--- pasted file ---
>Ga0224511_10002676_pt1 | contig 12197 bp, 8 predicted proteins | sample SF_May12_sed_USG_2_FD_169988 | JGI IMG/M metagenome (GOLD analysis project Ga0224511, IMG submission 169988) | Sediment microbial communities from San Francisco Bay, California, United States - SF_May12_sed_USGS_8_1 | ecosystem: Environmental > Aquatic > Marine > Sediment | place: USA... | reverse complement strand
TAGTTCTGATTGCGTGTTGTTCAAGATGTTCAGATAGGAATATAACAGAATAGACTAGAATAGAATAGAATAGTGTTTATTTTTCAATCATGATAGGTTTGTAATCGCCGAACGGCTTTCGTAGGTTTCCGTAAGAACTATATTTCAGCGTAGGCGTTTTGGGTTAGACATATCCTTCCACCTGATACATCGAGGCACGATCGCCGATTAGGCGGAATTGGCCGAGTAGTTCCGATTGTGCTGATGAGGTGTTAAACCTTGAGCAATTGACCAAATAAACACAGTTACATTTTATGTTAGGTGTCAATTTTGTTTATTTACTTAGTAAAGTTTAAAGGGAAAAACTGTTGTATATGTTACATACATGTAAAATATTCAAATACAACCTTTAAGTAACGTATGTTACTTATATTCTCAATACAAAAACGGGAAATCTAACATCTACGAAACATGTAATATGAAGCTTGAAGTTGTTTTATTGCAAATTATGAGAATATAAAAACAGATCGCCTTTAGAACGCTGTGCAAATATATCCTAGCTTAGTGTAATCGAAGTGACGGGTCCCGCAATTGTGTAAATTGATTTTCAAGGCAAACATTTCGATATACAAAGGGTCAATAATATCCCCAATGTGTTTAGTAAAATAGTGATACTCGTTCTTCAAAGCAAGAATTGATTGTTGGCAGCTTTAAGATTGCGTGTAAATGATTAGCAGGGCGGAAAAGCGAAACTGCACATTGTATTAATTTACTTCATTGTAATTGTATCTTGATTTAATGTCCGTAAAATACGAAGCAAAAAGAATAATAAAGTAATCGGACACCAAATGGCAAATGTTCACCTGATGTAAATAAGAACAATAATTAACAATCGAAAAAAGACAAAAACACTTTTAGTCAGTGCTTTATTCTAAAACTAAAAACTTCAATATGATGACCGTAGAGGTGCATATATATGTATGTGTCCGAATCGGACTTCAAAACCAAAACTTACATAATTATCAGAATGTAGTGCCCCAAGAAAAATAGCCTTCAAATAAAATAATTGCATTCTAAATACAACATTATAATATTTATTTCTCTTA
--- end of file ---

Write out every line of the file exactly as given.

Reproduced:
>Ga0224511_10002676_pt1 | contig 12197 bp, 8 predicted proteins | sample SF_May12_sed_USG_2_FD_169988 | JGI IMG/M metagenome (GOLD analysis project Ga0224511, IMG submission 169988) | Sediment microbial communities from San Francisco Bay, California, United States - SF_May12_sed_USGS_8_1 | ecosystem: Environmental > Aquatic > Marine > Sediment | place: USA... | reverse complement strand
TAGTTCTGATTGCGTGTTGTTCAAGATGTTCAGATAGGAATATAACAGAATAGACTAGAATAGAATAGAATAGTGTTTATTTTTCAATCATGATAGGTTTGTAATCGCCGAACGGCTTTCGTAGGTTTCCGTAAGAACTATATTTCAGCGTAGGCGTTTTGGGTTAGACATATCCTTCCACCTGATACATCGAGGCACGATCGCCGATTAGGCGGAATTGGCCGAGTAGTTCCGATTGTGCTGATGAGGTGTTAAACCTTGAGCAATTGACCAAATAAACACAGTTACATTTTATGTTAGGTGTCAATTTTGTTTATTTACTTAGTAAAGTTTAAAGGGAAAAACTGTTGTATATGTTACATACATGTAAAATATTCAAATACAACCTTTAAGTAACGTATGTTACTTATATTCTCAATACAAAAACGGGAAATCTAACATCTACGAAACATGTAATATGAAGCTTGAAGTTGTTTTATTGCAAATTATGAGAATATAAAAACAGATCGCCTTTAGAACGCTGTGCAAATATATCCTAGCTTAGTGTAATCGAAGTGACGGGTCCCGCAATTGTGTAAATTGATTTTCAAGGCAAACATTTCGATATACAAAGGGTCAATAATATCCCCAATGTGTTTAGTAAAATAGTGATACTCGTTCTTCAAAGCAAGAATTGATTGTTGGCAGCTTTAAGATTGCGTGTAAATGATTAGCAGGGCGGAAAAGCGAAACTGCACATTGTATTAATTTACTTCATTGTAATTGTATCTTGATTTAATGTCCGTAAAATACGAAGCAAAAAGAATAATAAAGTAATCGGACACCAAATGGCAAATGTTCACCTGATGTAAATAAGAACAATAATTAACAATCGAAAAAAGACAAAAACACTTTTAGTCAGTGCTTTATTCTAAAACTAAAAACTTCAATATGATGACCGTAGAGGTGCATATATATGTATGTGTCCGAATCGGACTTCAAAACCAAAACTTACATAATTATCAGAATGTAGTGCCCCAAGAAAAATAGCCTTCAAATAAAATAATTGCATTCTAAATACAACATTATAATATTTATTTCTCTTA